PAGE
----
In workplaces governed by a Collective Agreement, the Agreement reigns supreme. Any and all terms and conditions of employment are either directly spelled out in the Agreement or arise from the interpretation of that agreement. Key among these is the grievance dispute mechanism.
Although every collective agreement I have ever seen contains its own article or section regarding how the grievance procedure will work as between the parties, even if it didn't the Labour Relations Act, 1995 specifically states that dispute resolution through a grievance process that culminates in the right to have a dispute resolved at arbitration is an implied term of every collective agreement. This is one of the most basic rights of the parties in the unionized workplace and, importantly, ousts the jurisdiction of the courts for any dispute arising "from the interpretation, application, administration or violation of the collective agreement". It is long-settled law that any such dispute is within the sole jurisdiction of an arbitrator.
That said, disputes can arise where a party argues that a particular element of the employment relationship is somehow outside or beyond the jurisdiction of the collective agreement and therefore "inarbitrable". This is precisely what the employee argued in a case recently heard at the Ontario Court of Appeal.
In Hutton v. Manulife, the plaintiff (a Laboratory Technician and member of the OPSEU bargaining unit at her employer's workplace) was off work and originally entitled to LTD benefits for being unable to perform the essential duties of her "own occupation". However, the terms of the coverage dictated that a review happen after some time to then determine whether she was unable to perform the essential duties of "any occupation" (for which she was qualified/trained or could be in 2 years). When Manulife determined she was no longer eligible for benefits the plaintiff filed a grievance against her employer, Quinte Healthcare Corporation ("QHC") which eventually settled. Prior to settlement of the grievance, though, the plaintiff also initiated a civil claim against Manulife. Manulife responded by bringing a motion to dismiss the action due to the fact that the claim arose out of and was governed by the collective agreement between QHC and OPSEU.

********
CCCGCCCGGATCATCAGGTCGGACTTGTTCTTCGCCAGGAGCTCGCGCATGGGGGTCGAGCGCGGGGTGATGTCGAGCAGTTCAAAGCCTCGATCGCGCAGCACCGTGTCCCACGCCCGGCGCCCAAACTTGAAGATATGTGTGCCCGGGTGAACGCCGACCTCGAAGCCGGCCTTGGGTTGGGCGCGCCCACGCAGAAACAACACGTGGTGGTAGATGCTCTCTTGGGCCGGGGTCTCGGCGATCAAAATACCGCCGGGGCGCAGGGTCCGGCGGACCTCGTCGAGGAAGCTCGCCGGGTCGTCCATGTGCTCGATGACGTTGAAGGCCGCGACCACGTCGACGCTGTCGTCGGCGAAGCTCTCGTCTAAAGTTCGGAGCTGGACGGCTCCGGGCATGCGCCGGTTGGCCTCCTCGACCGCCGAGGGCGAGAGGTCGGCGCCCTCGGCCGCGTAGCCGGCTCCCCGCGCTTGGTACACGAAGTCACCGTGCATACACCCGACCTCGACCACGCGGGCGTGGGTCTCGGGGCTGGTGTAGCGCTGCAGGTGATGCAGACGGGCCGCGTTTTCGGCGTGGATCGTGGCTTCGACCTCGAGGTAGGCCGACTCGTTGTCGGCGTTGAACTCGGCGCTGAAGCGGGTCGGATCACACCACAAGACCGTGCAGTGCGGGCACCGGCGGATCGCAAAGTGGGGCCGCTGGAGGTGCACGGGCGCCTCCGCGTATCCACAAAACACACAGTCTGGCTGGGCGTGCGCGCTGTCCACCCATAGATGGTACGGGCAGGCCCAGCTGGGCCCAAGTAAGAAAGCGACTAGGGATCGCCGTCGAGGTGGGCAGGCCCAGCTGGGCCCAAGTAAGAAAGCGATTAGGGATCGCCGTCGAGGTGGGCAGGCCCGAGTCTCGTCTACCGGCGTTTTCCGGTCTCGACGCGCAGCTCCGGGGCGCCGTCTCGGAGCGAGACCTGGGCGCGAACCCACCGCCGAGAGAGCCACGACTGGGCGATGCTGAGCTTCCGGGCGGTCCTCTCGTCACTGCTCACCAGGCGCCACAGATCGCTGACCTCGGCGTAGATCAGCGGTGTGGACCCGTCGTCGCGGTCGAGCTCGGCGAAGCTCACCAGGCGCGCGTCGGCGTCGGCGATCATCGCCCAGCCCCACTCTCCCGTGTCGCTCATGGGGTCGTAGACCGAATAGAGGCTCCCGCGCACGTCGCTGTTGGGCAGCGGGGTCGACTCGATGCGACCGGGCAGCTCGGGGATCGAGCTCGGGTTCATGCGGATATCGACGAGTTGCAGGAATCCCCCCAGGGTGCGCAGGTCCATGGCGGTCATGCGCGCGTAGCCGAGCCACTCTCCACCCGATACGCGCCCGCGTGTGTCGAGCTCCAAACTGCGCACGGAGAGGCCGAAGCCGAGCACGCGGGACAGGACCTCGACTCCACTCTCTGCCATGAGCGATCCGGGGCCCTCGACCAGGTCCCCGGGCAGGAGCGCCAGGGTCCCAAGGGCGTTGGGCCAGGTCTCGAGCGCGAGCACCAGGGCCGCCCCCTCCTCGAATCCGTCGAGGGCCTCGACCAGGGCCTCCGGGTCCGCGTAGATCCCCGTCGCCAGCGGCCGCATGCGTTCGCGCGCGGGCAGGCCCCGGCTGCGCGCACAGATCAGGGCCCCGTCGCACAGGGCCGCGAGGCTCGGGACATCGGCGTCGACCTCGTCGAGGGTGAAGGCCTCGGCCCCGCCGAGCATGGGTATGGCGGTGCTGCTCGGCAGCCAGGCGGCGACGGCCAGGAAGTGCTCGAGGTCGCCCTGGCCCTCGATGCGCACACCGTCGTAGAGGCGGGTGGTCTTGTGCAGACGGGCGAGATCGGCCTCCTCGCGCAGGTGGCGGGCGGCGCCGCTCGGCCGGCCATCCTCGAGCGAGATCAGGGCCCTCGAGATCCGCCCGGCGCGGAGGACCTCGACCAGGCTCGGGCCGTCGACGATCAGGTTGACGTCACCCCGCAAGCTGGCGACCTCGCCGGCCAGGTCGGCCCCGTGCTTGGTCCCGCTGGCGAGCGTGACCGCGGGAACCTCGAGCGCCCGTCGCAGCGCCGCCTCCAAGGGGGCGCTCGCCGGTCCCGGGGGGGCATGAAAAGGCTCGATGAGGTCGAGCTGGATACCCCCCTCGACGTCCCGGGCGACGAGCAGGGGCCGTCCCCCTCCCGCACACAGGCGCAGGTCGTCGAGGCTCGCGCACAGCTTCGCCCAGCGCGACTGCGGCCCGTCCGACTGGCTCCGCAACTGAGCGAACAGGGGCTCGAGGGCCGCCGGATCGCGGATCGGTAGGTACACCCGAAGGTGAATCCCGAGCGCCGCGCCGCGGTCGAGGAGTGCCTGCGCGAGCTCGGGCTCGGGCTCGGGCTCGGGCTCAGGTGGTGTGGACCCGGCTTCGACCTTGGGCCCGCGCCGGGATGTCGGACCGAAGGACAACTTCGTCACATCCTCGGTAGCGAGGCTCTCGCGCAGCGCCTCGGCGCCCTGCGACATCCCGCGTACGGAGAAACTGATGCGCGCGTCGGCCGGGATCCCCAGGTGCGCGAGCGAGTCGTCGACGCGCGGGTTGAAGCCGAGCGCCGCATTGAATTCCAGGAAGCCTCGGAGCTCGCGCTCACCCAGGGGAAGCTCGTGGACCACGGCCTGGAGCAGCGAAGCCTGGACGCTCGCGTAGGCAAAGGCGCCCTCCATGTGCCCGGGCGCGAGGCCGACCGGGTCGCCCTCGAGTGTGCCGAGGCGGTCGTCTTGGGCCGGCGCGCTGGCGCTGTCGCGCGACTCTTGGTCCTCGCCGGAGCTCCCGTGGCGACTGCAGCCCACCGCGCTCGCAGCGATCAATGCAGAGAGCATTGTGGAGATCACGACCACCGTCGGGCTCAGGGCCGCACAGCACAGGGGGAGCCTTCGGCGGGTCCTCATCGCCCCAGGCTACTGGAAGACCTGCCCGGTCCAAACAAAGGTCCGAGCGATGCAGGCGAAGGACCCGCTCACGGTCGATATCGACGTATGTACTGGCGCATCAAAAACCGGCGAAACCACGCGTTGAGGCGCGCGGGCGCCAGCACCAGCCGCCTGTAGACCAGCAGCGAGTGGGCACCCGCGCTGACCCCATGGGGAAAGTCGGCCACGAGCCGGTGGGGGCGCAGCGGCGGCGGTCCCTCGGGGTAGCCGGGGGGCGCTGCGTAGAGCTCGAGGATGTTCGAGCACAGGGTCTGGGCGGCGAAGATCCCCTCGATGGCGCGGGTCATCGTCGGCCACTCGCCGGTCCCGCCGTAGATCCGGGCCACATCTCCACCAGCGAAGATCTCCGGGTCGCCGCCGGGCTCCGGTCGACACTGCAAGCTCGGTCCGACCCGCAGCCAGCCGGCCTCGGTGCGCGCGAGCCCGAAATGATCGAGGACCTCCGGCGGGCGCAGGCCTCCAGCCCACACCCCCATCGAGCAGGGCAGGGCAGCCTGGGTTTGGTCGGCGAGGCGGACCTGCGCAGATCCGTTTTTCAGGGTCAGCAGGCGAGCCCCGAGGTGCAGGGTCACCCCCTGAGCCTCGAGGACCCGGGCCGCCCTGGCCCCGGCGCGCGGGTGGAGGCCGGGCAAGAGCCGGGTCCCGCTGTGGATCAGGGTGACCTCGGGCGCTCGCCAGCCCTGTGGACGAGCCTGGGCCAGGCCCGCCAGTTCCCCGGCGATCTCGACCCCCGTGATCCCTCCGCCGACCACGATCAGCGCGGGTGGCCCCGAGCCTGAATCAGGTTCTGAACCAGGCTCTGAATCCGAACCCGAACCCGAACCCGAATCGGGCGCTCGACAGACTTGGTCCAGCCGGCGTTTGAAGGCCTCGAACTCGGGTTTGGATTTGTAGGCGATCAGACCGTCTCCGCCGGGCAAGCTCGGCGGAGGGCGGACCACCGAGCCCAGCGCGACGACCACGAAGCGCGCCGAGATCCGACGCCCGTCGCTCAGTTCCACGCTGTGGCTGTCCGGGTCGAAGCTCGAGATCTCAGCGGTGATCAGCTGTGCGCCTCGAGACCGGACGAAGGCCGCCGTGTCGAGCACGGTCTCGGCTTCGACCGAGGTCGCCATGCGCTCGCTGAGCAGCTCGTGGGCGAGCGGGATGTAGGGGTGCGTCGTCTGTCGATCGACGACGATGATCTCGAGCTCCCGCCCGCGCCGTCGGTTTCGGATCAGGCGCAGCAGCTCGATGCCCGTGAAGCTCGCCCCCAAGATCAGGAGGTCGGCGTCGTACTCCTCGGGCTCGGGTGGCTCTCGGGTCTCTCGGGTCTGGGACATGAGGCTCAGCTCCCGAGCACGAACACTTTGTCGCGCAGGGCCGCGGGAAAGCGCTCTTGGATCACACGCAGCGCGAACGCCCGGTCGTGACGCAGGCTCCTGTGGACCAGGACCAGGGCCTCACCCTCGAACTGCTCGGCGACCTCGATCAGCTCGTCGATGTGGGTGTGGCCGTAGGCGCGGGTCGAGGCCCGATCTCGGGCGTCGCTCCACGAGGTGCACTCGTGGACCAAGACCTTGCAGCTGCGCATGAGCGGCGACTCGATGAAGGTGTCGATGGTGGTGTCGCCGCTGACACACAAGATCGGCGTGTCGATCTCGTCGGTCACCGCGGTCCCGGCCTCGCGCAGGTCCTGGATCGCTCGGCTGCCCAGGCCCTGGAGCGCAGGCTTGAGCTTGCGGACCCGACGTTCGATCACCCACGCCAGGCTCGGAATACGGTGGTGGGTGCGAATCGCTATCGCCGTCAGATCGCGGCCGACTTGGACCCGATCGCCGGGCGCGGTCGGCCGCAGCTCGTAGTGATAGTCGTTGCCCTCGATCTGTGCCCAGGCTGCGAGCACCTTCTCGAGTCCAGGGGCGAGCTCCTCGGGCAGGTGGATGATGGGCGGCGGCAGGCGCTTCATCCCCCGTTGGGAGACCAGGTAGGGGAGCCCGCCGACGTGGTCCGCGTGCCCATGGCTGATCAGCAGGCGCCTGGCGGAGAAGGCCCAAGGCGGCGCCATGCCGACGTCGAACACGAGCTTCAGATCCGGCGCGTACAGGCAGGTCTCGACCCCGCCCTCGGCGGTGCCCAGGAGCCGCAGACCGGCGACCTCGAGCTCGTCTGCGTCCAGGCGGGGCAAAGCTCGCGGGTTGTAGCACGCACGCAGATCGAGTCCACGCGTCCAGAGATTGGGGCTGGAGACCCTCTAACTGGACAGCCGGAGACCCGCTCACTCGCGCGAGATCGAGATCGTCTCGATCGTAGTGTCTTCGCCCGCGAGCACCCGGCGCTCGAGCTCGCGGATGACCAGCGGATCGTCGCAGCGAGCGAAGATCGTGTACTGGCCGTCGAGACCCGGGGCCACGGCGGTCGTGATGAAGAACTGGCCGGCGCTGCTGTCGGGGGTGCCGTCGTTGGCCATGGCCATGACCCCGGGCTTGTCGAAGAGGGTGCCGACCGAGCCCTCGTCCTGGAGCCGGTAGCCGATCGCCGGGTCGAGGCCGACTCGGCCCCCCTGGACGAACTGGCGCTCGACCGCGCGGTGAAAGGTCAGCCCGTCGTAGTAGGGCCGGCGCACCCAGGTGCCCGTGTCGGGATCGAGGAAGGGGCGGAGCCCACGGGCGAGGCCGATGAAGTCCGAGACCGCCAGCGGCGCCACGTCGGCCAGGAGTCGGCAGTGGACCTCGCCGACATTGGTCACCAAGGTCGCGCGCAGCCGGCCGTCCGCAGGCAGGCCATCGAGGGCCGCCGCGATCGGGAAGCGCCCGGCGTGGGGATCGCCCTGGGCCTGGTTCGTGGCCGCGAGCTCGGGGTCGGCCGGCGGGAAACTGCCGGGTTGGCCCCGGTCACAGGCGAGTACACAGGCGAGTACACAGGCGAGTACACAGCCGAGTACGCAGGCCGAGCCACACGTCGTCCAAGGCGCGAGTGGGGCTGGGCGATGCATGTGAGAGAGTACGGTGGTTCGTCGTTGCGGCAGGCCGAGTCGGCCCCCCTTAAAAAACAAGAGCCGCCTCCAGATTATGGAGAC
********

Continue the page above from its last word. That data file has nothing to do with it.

Manulife took the position that the plaintiff had no right to access the court since the QHC collective agreement clearly set out a dispute resolution process (first through the insurer's appeal process and then through grievance and arbitration); in fact, this was the process that he plaintiff had followed.
In dismissing the plaintiff's action, the motion judge relied on the language of the collective agreement stating that the employer was responsible for LTD benefits and that those benefits must be the HOODIP (a centralized program/plan for all member hospitals) or equivalent. In upholding the motions judge's decision to dismiss, the Court of Appeal agreed that even if the Manulife plan was not directly referenced in the collective agreement, the fact that there was both an entitlement to LTD benefits and a mechanism for dispute resolution with respect to the benefits plan was enough to put it squarely in the jurisdiction of collective agreement arbitration:
 Similarly, here, the language of the dispute resolution clause in the collective agreement puts the question beyond dispute. Article 15.04(a) expressly provides that any dispute "concerning an employee's entitlement to short-term or long-term benefits under HOODIP may be subject to grievance and arbitration under the provisions of this Agreement."
 I would not accept the appellant's submission that, because her dispute arises under Manulife's policy and not under HOODIP, Article 15.04(a) is inapplicable. In my view, the words "or equivalent" in Article 15.02 must be read into Article 15.04(a) to make all claims for LTD benefits arbitrable. QHC is contractually obliged to provide those benefits and must therefore be a party to any dispute concerning an employee's entitlement.
While all collective agreements are different and specific analysis when disputes such as this arise, it is important for unionized employers to recognize that the jurisdiction of the collective agreement is virtually all-encompassing, and that case law continues to uphold this principle. This helps limit "forum-shopping" and employers who take the right steps to address these disputes can be saved from having to incur the cost of defending multiple actions across different adjudicative platforms. If you are faced with such a dispute, ask the team at CCPartners what your next move should be.
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Article originally published on 14 May 2020
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